Kasey ButcherWhen I saw Despicable Me (2010), I didn’t love it. But the Minions. The Minions I can’t get enough of. This summer’s Despicable Me 2 features the comedic family brought together in the first film, a funny new hero, and plenty of Minion hijinks.

In Despicable Me 2, Gru (Steve Carell) is happy in his new lifestyle, trading villainy for making jelly and raising his adopted daughters, Margo (Miranda Cosgrove), Edith (Dana Gaier), and Agnes (Elsie Fisher), but when Dr. Nefario (Russell Brand) quits to take a position with a super villain actually engaged in being bad, Gru starts to reconsider his ordinary life. Before he gives changing much thought, he’s kidnapped by Lucy (Kristen Wiig) an agent with the Anti-Villain League (AVL). The AVL wants Gru’s help figuring out which shop owner at a local mall is a criminal mastermind who stole an entire Russian lab housing a substance that will turn something as benign as a bunny into an insatiable killing machine. Gru takes the assignment and comes face to face with Eduardo (Benjamin Bratt), a Mexican restaurant owner he believes to be El Macho, a super villain who died years ago, and whose son is putting the moves on Margo. As Gru’s personal and professional lives collide, it’s unclear if he can both parent and save the world, not to mention deal with his feelings for Lucy.

What I found most clever about Despicable Me 2 is that it somehow takes a classic romantic comedy scenario (combined with the obvious nod to spy movies) and makes it feel new. Instead of following a frazzled mother and asking if she can have it all, or making a father figure look hapless as Mr. Mom, Despicable Me 2 features a socially awkward father trying to balance career and family. It’s not exactly innovative, but it feels fresh. Perhaps it’s that Steve Carell and Kristen Wiig are both so charming as comedians and voice actors, or the fact that Gru and Lucy are pretty equally yolked in terms of cluelessness, but I rooted for them in a way I haven’t rooted for an animated couple in a long time.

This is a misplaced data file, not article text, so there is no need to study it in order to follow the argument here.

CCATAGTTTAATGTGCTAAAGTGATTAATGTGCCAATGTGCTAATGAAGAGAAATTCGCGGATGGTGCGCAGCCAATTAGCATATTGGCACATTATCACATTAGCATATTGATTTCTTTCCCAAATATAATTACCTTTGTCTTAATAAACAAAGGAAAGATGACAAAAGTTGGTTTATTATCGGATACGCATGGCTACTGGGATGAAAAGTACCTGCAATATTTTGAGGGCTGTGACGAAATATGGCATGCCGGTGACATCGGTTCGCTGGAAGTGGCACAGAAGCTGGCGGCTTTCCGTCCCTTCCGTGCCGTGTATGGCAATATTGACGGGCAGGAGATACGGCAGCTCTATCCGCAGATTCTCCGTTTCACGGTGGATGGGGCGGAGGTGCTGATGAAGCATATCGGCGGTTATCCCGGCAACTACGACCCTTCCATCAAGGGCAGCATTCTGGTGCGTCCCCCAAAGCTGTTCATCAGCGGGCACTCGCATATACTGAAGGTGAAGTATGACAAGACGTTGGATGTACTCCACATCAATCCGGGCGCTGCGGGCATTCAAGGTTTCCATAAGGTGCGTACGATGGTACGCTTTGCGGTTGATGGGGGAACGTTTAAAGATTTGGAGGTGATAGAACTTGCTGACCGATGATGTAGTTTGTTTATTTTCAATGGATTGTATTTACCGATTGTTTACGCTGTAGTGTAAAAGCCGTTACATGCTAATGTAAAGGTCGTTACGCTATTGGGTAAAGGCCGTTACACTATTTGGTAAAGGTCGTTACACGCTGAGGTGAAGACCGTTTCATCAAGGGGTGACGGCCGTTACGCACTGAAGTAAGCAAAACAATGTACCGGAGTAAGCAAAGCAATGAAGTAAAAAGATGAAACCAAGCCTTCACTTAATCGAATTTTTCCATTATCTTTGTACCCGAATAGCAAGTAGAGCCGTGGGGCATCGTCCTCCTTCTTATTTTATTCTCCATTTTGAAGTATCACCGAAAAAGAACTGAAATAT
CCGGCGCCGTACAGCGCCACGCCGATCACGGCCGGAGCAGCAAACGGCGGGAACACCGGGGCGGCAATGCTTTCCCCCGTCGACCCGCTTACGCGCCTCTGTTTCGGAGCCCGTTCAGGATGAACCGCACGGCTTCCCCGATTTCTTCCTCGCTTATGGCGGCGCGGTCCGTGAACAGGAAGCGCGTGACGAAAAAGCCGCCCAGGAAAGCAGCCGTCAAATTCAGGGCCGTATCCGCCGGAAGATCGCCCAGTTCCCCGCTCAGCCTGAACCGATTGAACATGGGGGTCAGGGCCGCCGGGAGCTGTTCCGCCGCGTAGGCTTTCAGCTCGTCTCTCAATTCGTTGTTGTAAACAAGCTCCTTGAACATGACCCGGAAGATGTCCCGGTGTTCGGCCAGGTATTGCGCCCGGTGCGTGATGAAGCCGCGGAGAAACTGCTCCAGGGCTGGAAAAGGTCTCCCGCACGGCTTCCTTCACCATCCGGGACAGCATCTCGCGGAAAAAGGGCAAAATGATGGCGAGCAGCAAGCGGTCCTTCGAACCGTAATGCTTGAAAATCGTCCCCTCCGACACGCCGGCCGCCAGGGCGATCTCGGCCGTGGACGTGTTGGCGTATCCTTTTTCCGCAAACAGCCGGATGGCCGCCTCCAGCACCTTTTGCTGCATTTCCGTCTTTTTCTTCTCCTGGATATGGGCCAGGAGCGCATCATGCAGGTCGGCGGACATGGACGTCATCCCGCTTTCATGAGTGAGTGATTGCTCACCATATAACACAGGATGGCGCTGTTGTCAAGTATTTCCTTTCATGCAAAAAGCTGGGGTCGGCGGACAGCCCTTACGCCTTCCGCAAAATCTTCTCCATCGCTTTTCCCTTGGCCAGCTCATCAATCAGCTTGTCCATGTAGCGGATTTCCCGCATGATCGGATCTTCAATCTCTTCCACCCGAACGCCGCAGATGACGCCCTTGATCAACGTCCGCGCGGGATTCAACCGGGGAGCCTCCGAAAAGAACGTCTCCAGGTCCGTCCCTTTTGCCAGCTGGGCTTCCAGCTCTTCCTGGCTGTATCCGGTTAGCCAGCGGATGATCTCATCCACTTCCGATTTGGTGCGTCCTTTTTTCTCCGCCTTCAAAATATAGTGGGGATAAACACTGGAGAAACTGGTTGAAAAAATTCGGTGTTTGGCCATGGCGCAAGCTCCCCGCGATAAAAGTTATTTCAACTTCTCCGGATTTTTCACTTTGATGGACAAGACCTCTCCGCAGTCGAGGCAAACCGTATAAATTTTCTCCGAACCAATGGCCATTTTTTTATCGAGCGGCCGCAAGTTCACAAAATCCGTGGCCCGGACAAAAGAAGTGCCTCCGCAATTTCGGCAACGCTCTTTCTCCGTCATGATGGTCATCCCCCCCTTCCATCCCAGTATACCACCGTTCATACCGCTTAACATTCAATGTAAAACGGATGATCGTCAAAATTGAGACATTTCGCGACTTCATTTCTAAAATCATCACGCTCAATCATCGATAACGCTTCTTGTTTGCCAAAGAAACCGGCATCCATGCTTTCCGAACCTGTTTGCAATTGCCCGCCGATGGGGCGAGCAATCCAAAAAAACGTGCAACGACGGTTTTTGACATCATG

On the other hand, the bad guys in the film are stereotypical even for a children’s movie. Eduardo/El Macho is a combination of a chubby, lovable Mexican patriarch, complete with a mariachi band, and a Mexican wrestler. (I seriously want a tortilla hat filled with guacamole, though.) Meanwhile, the other suspect in the case is a tiny Chinese man who seems lifted from a kung fu movie. I suppose that these stereotypes are somewhat offset by the playful reinvention of Gru, a villain clearly inspired by Russian spies in Cold War action movies, but overall the development of the new characters seems lazy.

Similarly, the plot of the film kind of meanders, failing to strike a real balance between the AVL mission, Gru’s anxiety about dating, and his anxiety about Margo’s blossoming romance. Granted, thematically these parts work wonderfully together as Gru and Margo’s issues interlink, but as the plot builds toward the climax it gets messy. The climax, however, is wonderfully silly as the Minions turned evil. The move is brilliant on the part of the writers as the Minions were already a bundle of joy and violence, always ready to giggle or punch each other out. Creating evil Minions took the essence of the happy yellow creatures and turned it on its head in a way that is more funny, than threatening, but still works to create narrative tension.

Overall, Despicable Me 2 was charming and funny, despite some weaknesses in the characters and the middle of the story. It made a fun afternoon at the theater with my little sister. For me, the Minions will always be worth the price of admission. 3.5/5 stars

Despicable Me 2 was written by Ken Daurio and Cinco Paul and directed by Pierre Coffin and Chris Renaud. It runs 98 minutes and is rated PG for rude humor and mild action.